"Growing Healthy" comes to local schools  

By Jennifer Lassiter
star staff

ÊÊ  Mountain States Health Foundation has brought a "Growing Healthy" curriculum to Elizabethton City and Carter County schools. The program helps students develop healthy habits at an early age.
   Kindergarden and first grade teachers from Elizabethton City Schools, and a few from the County Schools are training this week. The county school teachers will train next week. Training will be held after school for those teachers who couldn't make this week's training program. The foundation has trained approximately 400 teachers in the "Growing Healthy" program.
   According to Marcy Walker, chairman of Mountain States Health Foundation and coordinator of "Growing Healthy" the program builds upon itself year after year. For the first year, the program will only include kindergarden and first graders. Next year, the program will progress to include students kindergarden through 4th grade. Eventually the program will follow students throughout their education.
   The Foundation started "Growing Healthy" eight years ago in East Tennessee county schools including Washington and Unicoi and also in Johnson City Schools. This will be the first year Carter County has itegrated the "Growing Healthy" program into their standard curriculum.
   "We are dealing with huge challenges in health care and specifically Tennessee," said Walker. The growing healthy program will hopefully teach students the choices they have, and how to make the right ones.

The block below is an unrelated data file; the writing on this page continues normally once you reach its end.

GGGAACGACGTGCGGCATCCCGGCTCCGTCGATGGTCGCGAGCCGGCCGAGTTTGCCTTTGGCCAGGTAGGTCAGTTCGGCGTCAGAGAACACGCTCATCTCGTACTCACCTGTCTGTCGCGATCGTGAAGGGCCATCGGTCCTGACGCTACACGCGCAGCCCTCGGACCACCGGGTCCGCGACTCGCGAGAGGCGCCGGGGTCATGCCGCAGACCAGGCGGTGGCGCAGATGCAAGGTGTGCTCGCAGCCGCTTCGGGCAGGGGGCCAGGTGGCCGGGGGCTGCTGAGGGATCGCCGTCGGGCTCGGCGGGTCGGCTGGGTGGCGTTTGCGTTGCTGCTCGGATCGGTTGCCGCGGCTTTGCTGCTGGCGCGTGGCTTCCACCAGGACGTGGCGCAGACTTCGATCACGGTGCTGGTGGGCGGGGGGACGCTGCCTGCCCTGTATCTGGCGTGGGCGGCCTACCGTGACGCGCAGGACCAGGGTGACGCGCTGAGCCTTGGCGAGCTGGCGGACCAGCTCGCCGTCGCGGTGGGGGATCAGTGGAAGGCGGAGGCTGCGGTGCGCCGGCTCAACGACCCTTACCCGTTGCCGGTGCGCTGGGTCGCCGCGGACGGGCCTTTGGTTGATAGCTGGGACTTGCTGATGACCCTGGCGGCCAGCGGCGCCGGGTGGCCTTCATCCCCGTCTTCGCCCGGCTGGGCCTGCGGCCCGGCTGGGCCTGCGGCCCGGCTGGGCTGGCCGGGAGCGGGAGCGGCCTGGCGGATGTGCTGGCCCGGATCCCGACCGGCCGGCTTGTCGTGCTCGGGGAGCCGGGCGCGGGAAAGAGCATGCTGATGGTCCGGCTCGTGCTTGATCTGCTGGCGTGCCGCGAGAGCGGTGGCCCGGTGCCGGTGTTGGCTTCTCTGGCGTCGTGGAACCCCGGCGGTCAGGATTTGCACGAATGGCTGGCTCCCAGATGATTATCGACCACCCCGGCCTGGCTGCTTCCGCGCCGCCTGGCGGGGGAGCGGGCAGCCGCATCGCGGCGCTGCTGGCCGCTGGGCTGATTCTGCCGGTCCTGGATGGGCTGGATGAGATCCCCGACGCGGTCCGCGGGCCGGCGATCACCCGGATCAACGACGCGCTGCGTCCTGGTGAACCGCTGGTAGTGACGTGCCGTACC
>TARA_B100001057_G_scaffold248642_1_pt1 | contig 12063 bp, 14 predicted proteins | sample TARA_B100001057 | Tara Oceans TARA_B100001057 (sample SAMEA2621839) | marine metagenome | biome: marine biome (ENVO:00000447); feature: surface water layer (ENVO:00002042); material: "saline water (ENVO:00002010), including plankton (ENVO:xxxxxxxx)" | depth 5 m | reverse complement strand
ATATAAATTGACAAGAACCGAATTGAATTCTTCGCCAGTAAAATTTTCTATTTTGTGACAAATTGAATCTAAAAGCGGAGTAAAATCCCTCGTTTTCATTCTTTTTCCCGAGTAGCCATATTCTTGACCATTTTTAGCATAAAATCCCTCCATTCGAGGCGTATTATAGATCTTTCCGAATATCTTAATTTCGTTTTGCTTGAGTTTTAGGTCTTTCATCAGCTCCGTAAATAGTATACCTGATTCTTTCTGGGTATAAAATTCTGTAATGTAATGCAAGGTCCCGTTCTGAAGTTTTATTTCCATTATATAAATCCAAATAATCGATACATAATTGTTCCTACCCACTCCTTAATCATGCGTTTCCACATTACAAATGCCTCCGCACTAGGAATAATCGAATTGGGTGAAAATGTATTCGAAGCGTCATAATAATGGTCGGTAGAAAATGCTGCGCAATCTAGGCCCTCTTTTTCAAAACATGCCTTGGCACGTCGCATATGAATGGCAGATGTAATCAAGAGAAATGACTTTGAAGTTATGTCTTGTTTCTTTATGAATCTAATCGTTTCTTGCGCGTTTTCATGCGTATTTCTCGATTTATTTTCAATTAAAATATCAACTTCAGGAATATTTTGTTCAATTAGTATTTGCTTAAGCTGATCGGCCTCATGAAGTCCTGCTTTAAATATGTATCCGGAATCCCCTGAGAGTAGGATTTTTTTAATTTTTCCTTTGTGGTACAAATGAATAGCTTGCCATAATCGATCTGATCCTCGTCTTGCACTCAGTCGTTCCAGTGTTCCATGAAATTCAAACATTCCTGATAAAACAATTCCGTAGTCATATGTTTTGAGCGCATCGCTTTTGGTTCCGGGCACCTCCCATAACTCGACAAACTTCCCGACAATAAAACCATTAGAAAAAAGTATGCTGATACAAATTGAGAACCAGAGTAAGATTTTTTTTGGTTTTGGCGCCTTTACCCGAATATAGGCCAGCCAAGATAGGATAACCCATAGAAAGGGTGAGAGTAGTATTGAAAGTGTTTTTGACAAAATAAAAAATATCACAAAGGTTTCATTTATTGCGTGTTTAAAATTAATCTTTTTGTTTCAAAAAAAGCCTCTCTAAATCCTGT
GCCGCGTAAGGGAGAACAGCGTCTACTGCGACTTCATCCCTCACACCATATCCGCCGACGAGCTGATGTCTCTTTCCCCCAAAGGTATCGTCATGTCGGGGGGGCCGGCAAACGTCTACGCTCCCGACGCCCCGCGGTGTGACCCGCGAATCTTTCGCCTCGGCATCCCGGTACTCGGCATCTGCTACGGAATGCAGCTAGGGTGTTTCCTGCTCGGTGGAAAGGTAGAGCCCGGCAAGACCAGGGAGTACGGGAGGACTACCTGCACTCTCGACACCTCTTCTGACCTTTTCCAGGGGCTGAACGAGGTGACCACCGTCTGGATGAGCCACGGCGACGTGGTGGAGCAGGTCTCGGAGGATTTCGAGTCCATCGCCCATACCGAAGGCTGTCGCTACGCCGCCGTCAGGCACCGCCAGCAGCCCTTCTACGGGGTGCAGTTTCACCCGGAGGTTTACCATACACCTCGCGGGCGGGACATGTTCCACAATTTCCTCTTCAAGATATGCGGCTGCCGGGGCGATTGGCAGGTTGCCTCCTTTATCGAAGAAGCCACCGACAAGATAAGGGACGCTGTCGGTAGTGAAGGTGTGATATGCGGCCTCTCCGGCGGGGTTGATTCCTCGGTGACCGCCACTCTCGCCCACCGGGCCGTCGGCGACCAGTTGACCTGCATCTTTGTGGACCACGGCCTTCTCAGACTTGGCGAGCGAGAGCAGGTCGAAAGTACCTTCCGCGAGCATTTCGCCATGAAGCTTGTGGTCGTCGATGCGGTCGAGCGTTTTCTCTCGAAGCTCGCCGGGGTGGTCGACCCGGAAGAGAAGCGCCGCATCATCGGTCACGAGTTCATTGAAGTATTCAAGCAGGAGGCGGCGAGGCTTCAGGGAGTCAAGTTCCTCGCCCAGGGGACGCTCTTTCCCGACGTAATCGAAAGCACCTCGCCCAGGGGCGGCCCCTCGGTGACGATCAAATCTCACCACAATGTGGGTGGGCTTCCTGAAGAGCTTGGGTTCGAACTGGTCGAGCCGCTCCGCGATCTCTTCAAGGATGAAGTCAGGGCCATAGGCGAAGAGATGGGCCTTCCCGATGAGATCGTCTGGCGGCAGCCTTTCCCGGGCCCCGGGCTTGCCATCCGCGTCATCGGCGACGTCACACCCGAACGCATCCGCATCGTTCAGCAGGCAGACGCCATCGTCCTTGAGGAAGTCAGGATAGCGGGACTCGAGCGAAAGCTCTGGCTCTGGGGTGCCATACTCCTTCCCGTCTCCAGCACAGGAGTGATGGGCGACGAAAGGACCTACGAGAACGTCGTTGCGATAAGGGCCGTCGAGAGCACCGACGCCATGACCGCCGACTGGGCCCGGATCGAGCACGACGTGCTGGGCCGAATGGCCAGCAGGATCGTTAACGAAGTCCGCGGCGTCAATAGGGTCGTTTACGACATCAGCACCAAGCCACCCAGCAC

One activity teachers have used involves teaching students about germs using glitter. The glitter represents germs, and each student dips their hands into different colors of glitter, so they can track their "germs". By the end of the day, students are sprinkled in a rainbow of glitter color, and they learn where the "germs" came from and the importance of washing their hands.
  The Foundation provides a three day training course, which includes a teachers curriculum book that has daily lesson plans for teachers to pick and choose from to incorporate into their standard curriculum. Arts and crafts items are even being provided by the Foundation.
  "Growing Healthy" also provides a tooth brush for students to keep and practice what they learn. For some students who are underprivileged, this may be the first time anyone has shown them how and when to brush their teeth.
  Brooke Shanks, a kindergarden teacher at Hunter Elementary, attended the training with 19 other teachers from area schools. "It's going to be good. There are visuals, songs and hands-on programs which kids this age relate to," said Shanks, "and I love the fact that everything is provided."
   East Side Elementary School teacher, Julie Blevins, commented on the old curriculum. "A lot of new stuff can be incorporated in the current curriculum." Teachers this week have been working hard on coloring the crafts provided by "Growing Healthy". The program animates fruits and vegetables by giving them names. The color-coded learning system is designed to help kids remember and have fun while learning.
  The Foundation is working closely with Milligan College on pre-testing and post-testing students on their health knowledge. Walker said, "Its a way for us to measure and monitor students learning."